A healthy canola crop produces about 50 per cent more flowers than it will use, so days in flower is not a good estimate of yield. To get a better picture of yield potential, look at the early-season leaf density

“You walk into a field that has the spindly plants that don’t have those big basal leaves and you can tell right away

this is a 28-bushel crop.” — PHIL THOMAS

The length of time a canola crop is in flower doesn’t have as much bearing on crop yield as some people believe, says a well-known Canadian expert on canola production.

Most of the pollination that affects seed set and pod production takes place in the first two weeks of flowering, says Phil Thomas, now working as a private consultant after many years as a canola production specialist with Alberta Agriculture.

“If your crop flowers for four weeks or longer, that doesn’t mean you are going to have higher yields,” says Thomas, who is a senior consultant with Agri-Trend Agrology. “I have heard people talk about how each day of flowering means an extra bushel of yield, but that is really just an old wives’ tale. Most of the seed set takes place in the first two weeks and in some circumstances maybe as much as three weeks, but any flowering beyond that has no impact on yield.”

The biggest factors affecting yield goes back to the Canola 101 classroom, says Thomas. “If you get the crop seeded properly and it gets off to a good vigorous, healthy start, and produces a nice uniform stand, that’s what produces maximum yields,” he says.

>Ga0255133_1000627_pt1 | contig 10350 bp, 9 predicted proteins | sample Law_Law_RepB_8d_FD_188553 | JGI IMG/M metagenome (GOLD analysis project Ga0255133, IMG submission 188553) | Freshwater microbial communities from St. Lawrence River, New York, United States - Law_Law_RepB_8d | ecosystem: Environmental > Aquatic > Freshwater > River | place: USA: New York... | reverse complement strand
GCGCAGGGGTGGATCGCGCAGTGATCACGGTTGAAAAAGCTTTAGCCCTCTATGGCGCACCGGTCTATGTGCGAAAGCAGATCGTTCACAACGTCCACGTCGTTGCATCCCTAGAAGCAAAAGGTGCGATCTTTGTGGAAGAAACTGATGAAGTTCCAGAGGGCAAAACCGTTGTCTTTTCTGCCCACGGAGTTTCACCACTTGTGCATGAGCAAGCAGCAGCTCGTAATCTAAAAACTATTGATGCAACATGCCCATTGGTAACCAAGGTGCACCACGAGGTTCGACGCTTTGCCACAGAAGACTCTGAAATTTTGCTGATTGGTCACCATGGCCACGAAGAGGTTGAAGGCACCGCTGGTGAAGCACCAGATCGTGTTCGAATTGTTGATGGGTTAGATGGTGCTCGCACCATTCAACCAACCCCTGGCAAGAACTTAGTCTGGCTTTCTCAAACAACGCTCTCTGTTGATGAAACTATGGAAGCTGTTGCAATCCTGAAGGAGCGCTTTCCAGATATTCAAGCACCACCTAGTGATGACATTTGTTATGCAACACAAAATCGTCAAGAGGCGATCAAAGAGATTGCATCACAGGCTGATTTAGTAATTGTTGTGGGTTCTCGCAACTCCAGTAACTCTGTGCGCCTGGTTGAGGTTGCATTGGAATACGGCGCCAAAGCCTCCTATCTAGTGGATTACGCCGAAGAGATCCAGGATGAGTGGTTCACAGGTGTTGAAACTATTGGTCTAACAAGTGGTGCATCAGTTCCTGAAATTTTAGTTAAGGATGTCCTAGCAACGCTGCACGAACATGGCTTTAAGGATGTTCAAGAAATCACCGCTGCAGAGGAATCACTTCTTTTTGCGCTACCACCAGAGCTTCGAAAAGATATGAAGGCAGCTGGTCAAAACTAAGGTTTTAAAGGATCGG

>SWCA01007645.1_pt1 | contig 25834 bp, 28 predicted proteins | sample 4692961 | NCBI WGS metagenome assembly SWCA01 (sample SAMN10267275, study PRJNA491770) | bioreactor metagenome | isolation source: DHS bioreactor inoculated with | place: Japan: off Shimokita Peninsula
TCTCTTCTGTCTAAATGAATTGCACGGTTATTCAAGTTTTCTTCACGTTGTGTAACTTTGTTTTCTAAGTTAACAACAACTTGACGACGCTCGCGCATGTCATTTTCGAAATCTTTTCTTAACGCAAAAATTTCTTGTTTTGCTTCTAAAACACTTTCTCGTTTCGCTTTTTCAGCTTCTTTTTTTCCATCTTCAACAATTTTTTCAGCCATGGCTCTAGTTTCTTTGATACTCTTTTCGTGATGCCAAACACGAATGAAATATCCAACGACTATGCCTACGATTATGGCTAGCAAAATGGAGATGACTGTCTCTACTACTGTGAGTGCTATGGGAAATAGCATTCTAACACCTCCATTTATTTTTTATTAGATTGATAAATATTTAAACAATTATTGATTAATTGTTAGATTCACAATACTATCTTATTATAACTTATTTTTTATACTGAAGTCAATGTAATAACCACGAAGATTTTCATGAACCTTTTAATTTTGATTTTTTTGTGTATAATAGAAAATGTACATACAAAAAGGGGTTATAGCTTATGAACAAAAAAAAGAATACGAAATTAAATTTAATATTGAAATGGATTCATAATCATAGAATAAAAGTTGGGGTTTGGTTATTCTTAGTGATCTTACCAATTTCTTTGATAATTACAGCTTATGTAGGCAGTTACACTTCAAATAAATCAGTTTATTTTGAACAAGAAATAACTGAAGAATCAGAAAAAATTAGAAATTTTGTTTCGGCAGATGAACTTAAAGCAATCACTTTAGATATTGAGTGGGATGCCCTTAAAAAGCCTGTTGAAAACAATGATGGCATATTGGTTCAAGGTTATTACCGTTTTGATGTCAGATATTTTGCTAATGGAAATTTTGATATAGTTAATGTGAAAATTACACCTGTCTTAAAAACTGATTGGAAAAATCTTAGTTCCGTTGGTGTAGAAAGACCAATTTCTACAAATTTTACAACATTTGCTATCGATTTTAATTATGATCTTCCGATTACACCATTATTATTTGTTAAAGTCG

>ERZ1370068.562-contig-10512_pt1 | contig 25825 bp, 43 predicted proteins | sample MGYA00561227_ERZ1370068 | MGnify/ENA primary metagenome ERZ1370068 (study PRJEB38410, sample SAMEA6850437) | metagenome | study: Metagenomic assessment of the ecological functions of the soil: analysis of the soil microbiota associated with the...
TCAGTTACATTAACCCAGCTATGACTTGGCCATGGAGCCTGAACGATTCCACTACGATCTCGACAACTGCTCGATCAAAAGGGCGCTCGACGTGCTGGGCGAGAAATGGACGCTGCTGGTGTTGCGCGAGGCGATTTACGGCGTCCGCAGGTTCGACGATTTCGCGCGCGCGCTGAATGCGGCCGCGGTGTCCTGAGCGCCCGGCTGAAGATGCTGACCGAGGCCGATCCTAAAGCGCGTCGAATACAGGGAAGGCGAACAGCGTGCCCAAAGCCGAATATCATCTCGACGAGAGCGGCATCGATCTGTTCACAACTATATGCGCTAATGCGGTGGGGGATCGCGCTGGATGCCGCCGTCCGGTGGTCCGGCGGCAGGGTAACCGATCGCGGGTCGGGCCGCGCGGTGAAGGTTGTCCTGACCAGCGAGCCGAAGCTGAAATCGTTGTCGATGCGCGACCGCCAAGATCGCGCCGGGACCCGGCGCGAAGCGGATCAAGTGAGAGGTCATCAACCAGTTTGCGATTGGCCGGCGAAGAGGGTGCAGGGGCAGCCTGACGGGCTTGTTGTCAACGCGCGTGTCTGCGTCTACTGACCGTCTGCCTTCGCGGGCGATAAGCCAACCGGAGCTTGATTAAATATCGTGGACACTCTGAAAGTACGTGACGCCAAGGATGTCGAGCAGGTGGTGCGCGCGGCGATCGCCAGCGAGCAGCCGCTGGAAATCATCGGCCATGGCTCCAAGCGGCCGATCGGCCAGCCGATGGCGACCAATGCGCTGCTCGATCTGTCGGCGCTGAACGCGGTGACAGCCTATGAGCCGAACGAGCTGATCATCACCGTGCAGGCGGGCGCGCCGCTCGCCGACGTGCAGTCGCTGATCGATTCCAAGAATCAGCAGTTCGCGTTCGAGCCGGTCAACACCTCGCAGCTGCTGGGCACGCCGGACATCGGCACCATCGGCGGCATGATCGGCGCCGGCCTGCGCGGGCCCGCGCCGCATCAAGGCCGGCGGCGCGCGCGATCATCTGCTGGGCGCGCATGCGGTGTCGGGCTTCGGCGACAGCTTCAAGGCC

Seed early, seed into a warm moist seed bed, seed shallow, apply proper fertility, use good quality seed with high germination and plumpness, and seed at the proper rate for optimum plant density. Those are among the key factors for maximizing yield. “It is a matter of looking after the basics, and then if you have good growing conditions, you will have a nice uniform, healthy stand that will produce top yields,” he says. “I have walked canola fields across Western Canada and it is a terrible situation. I am there looking for a diagnosis to a problem and in 10 to 15 per cent of fields the problems are related to mechanical issues. The problems are related to manageable factors created during the physical act of seeding. The seed is too deep, the drill was not set properly, there was too much air, there was too much fertilizer placed with the seed, or there aren’t enough plants in the ground.”

Producers need to go back to square one and pay attention to the long-standing recommendations for getting a crop properly seeded and established.

Thomas, describing canola as a very flexible crop, says the oilseed produces way more flowers than it actually needs. In a good stand, under ideal conditions, about 50 per cent of flowers will be aborted without pollinating or forming pods. “The reason it produces so many flowers is for survival reasons,” says Thomas. “If there is a storm or something that causes a crop to lose half it’s flowers early in the flowering period, it can still crank out a lot of flowers and make up the difference in yield.”

But the crop has a limit when it comes to seed set. Canola has what he calls the “sink source effect.” That means in a healthy canola crop, with good root development, and a large amount of plant biomass above ground, the crop starts flowering, and flowers will be pollinated until the plant gets to the point where enough flowers have been pollinated to match the growth capability of the plant. “The plant starts flowering and then says ‘that’s it I can’t do anymore,’ and then it starts aborting flowers,” says Thomas. “The bulk of seed is determined in that initial thrust of flowering, if conditions are good.”